Low-Resistance Meter

This project is a simple low-resistance meter. I used to call it a milliohmmeter but in fact it is good for measuring at best hundredths of ohms, and I'm not sure what you call that. I've seen it called a "low ohms meter" elsewhere. It's not as accurate as a commercial unit but should be adequate for hobby use. I used an AVR ATMega168, mainly because of its built-in 1.1 volt A/D reference. The LEDs are ancient MAN6740s from my junkbox; try to use something more modern that is brighter. Then you should be able to increase R9 from 100 to perhaps 470 ohms or more.

A LM317 is used as a 250 mA constant current source (U3). This is passed through Rx, the unknown resistance, and the voltage dropped across Rx is sampled by the AVR's A/D converter, using the internal 1.1 volt reference. Diodes D3, D4 and D5 are used to clamp the A/D input to around 2 volts, to prevent the AVR from seeing overvoltage when no resistor is connected.

The AVR program samples the input and calculates the resistance of Rx. The result is displayed as a 4 digit number.

There are a number of issues regarding accuracy. The problem is that very small resistors produce very small voltage drops across them, unless the current is high. At first I wanted to use a 1 amp current source, but heat in the power supply was a problem, and I ended up using 250 mA. This is a compromise which limits the lower end of the resistance scale that can be measured. Because of the small voltages presented to the A/D, resolution is a problem, and although the readout resolves to the millivolt, the lowest order digit is not reliable. To illustrate the problem, a count of 1 difference from the A/D may calculate to 5 or more milliOhms, so you can't use this as a milliohmmeter.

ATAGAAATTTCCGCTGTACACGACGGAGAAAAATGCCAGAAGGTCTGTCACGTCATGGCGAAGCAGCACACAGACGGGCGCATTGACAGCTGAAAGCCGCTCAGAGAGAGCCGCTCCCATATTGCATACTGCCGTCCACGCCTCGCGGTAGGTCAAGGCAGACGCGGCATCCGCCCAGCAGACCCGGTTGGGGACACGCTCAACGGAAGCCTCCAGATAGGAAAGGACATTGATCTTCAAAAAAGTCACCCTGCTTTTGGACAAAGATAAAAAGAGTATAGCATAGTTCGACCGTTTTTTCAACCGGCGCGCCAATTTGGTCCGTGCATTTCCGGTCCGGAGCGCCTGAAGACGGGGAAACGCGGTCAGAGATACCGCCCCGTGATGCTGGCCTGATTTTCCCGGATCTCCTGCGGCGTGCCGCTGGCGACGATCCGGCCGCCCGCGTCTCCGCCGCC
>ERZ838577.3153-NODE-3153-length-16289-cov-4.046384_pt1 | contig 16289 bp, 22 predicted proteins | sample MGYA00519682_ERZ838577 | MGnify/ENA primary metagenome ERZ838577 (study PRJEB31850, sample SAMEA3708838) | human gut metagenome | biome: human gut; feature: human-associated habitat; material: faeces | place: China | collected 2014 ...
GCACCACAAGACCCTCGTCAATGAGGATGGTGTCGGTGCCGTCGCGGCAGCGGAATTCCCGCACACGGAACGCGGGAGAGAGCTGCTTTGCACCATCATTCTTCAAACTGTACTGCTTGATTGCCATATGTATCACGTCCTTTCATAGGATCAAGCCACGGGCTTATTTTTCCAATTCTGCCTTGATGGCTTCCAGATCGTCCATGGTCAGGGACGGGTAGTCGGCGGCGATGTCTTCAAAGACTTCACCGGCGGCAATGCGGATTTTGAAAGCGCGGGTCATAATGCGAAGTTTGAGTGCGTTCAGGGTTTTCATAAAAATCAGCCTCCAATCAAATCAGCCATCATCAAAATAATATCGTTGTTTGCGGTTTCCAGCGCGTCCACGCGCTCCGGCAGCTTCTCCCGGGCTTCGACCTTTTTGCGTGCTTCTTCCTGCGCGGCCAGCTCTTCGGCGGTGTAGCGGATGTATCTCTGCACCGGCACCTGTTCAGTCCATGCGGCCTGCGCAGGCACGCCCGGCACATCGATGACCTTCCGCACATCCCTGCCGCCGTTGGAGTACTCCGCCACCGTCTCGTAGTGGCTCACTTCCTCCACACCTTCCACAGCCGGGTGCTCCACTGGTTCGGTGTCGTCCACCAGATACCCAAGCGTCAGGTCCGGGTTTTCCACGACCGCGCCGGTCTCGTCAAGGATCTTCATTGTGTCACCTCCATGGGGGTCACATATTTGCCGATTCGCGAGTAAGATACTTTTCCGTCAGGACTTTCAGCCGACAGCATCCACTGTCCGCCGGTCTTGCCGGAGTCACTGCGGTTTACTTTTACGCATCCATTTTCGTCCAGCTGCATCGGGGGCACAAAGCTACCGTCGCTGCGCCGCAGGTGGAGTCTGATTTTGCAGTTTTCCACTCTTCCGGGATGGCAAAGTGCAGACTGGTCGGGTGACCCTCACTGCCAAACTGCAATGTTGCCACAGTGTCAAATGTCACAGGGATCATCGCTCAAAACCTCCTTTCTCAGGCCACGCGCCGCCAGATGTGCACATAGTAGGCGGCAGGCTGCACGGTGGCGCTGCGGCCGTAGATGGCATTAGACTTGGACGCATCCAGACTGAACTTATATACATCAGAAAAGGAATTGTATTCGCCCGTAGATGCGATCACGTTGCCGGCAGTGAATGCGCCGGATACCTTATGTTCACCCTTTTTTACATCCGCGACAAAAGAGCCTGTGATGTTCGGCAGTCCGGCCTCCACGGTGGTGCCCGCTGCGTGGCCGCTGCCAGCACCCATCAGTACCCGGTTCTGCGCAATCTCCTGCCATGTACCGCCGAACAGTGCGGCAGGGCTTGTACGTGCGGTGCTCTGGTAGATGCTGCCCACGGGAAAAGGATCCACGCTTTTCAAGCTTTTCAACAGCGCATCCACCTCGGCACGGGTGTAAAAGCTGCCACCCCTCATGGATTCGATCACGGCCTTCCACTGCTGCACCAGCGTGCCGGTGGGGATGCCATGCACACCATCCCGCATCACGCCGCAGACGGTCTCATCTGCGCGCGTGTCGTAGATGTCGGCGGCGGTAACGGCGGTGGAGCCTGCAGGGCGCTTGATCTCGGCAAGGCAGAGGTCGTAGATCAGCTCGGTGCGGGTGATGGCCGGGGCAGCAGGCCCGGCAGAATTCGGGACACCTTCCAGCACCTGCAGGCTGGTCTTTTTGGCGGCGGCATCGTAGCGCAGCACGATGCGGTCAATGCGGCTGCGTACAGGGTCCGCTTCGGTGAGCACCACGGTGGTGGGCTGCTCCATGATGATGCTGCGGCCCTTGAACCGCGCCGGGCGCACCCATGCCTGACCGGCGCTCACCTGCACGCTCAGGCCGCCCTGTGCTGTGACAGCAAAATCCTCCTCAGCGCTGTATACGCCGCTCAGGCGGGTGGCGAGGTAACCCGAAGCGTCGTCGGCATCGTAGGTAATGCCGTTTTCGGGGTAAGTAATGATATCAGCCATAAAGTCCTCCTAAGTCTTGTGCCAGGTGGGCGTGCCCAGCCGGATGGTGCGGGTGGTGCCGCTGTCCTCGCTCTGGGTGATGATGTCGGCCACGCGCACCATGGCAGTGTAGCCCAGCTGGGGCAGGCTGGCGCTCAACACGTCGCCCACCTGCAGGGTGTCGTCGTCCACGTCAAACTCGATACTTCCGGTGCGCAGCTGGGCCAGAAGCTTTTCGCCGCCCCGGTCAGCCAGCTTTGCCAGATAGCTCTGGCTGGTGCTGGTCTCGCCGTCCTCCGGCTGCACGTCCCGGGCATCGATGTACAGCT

Other problems are the resistance of the wiring and binding posts used in construction, and noise in the circuits. The former problem is addressed with the "zero" button. Place a very heavy short across the Rx terminals. A reading of around 30 mOhms may be displayed. Press the zero button and the display should become 0. Then the unit is ready for measurments. The correction factor is saved in eeprom, so should not require repitition too often. I deal with noise (which apppears as jitter on the display) by the use of a digital filter, which provides the median of the last 15 A/D samples. Consider that we're trying to divide the 1.1 volt reference into 1024 steps, which is close to 1 mV per step.

The code has two defines that should be updated for your hardware. CURRENT_MA can be measured by placing your digital ammeter across the unknown resistance terminals (Rx). It should read close to 250 mA. The current is a function of resistor R8. Next there is VREF_MV. The 1.1 volt internal reference of the microprocessor is used, and can be measured by an accurate digital voltmeter at pin 21 (Aref) of the ATmega168.